• flip-mode
    • 11 years ago

    Who cares if “no money has changed hands”. Money isn’t the only form of payola. Nvidia says “we’ll promote the game if you drop DX10.1” Ubi says, “sure, no problem.” There you go, no money changed hands, but still pure evil. That’s my flamboyant speculation at least.

    • ECH
    • 11 years ago

    Silus, I am fixed on the fact that its “plausible” to fix the problems they believe exist not remove DX10.1 altogether. The AF issue was fixed in a driver hotfix. The white dots that you referred to could be a driver issue or game bug. What is “not clear” is how those white dots are produced. However, what is believable is that AMD/ATI’s developer relations team are ready to work with Ubi with fixing Assassin’s Creed’s DX10.1, not remove DX10.1.

    • Convert
    • 11 years ago

    q[< Update 5/9/08: <]q /proceeds to praise TR in a bubbly manner

    • ECH
    • 11 years ago

    Silus, per the article it’s not hard to believe that
    AMD’s developer relations team are ready to work with Ubit with fixing Assassin’s Creed’s DX10.1. This alone makes it simple and clear. There is no reason to remove DX10.1. BTW, of course DX10.1 removes the render pass! That’s what 10.1 does. The same effects in 10.1 take 1 pass, in DX10 it takes more then 1 pass. The additional rendering path in DX10 is redundancy not accuracy. I hope you are not implying it takes excessive passes (overhead) to properly render post process effect in AC using DX10.1.

      • Silus
      • 11 years ago

      I’m not implying a thing, but you certainly are…You seem to fixed on some conspiracy theory.
      The developers know their work and if they say this is what needs to be done, so be it. The only thing I can question, is the removal of DX10.1 support completely. If it has problems, fix it. I see no need to remove it completely. It’s the only thing I don’t quite understand.

    • ECH
    • 11 years ago

    Silus #62
    Bugs no less. It could be a ATI driver issue or a bug in the game itself.

    Kraft #75
    Not only do they provide tools, but also:
    -“Support Team”
    -Game Test Lab
    and other advice on how to code the game. The article clearly states:
    -they help developers code games
    -has over 100 people working on programme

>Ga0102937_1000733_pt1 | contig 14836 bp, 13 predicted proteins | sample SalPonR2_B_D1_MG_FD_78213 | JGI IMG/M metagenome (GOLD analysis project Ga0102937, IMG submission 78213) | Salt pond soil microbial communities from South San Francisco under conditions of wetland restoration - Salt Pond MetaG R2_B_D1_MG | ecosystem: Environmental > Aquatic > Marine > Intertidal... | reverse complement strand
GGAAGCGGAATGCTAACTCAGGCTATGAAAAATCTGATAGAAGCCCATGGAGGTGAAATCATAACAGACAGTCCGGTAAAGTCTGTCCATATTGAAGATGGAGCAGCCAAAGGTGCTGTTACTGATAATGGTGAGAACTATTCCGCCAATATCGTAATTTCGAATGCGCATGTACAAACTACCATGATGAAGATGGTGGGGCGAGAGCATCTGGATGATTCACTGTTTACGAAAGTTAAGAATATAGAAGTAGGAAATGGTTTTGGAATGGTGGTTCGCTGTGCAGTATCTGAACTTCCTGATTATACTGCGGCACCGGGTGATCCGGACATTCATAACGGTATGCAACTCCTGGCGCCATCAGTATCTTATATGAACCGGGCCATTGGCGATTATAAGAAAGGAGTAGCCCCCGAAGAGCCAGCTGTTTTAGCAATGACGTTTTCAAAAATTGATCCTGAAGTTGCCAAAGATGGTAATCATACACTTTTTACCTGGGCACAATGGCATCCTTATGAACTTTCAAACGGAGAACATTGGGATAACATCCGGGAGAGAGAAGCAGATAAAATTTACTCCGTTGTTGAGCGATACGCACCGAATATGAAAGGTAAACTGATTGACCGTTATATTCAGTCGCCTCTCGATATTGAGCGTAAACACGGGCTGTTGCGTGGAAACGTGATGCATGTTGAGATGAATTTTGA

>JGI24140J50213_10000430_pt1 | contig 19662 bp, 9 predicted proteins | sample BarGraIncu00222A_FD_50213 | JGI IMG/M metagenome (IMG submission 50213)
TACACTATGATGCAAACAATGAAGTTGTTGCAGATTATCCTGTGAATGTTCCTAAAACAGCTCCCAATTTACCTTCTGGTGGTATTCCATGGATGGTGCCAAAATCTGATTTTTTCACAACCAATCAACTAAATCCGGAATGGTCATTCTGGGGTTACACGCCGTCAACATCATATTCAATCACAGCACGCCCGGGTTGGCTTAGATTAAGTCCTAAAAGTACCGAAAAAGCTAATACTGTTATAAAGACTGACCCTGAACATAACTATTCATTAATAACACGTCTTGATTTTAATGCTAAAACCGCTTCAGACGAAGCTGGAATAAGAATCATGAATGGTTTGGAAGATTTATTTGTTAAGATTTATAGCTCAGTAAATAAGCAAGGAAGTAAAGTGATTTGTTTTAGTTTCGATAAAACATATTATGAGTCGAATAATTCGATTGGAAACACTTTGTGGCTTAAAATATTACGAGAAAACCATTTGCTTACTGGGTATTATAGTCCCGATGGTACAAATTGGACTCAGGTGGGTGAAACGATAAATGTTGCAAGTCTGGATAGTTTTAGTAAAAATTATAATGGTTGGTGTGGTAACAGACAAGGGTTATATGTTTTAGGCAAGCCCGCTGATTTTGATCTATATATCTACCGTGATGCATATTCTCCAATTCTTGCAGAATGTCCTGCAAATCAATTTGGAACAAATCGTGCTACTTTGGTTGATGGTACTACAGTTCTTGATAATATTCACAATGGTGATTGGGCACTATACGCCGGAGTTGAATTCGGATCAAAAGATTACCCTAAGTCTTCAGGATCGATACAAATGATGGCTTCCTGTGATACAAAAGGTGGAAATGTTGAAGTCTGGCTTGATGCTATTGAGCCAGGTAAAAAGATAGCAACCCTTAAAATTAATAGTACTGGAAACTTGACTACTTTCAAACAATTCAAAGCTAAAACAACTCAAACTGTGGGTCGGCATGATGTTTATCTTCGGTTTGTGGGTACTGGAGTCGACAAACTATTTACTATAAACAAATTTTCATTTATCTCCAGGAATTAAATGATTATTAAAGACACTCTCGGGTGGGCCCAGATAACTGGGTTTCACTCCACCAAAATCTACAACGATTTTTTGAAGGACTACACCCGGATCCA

-assigns engineers their support team to work “in-house” with development teams
    -etc
    It might be useful to read the article again. TWIMTBP program offers more then just “a slew of useful tools” in exchange for advertisement.
    Once you re-read the whole article again and understand it I won’t hold it against you 🙂

      • Silus
      • 11 years ago

      That’s not so simple and clear, when the developer itself is saying that by not using that additional render path, some problems result from it.

    • elty
    • 11 years ago

    TR: What other image quality and/or performance enchancements does the DX10.1 code path in the game offer?

    Beauchemin: There is no visual difference for the gamer. Only the performance is affected.

    TR: What specific factors led to DX10.1 support’s removal in patch 1?

    Beauchemin: Our DX10.1 implementation was not properly done and we didn’t want the users with Vista SP1 and DX10.1-enabled cards to have a bad gaming experience.

    Improve performance = Bad gaming experience

    more like

    Improve performance on AMD = Bad experience for Nvidia.

    • ECH
    • 11 years ago

    Kraft75 #33
    TWIMTBP article I linked you to clearly states that they help remove bugs, optimize and test games. This is far more then slap-on advertising. I suggest you read the entire article again as you are not comprehending it correctly as the portion I linked you to clearly states “More than just marketing”

    Silus #39
    That review regarding lowered AF was a result of a bug in the Cat driver that was fixed in the same update used for improving Vantage performance. [H] has not revisited the AF problem using the updated drivers which corrects the AF problem. Also, it’s obvious the game has bugs. However, it’s not a result of post processing.

      • Silus
      • 11 years ago

      I wasn’t referring only to the AF issue, but also those weird white dots that appeared on the screenshots taken with the X2 and Vista SP1.

      • Kraft75
      • 11 years ago

      I acknowledge that nvidia provides the developer with a whole slew of useful tools. I don’t discredit the benefits of using these tools at all. Be that as it may, the transaction of services in exchange for brand exposure is still simple advertisement. I don’t see how you can argue that.

      It might be useful to learn how to use the reply button, but that’s me. I won’t hold it against you. 🙂

    • Krogoth
    • 11 years ago

    This confirms my suspicions when I first heard of the DX10.1 controversy with Assassin’s Creed.

    Ubisoft does not have the balls to make Nvidia look bad.

    Nvidia, here is a hint. Stop releasing the same darn architect. It is almost two years old! Die-shrinks are fine and some tweaking. There comes a point where you have to move on though. Just learn from ATI’s own mistakes of trying to hold out with R3xx architect.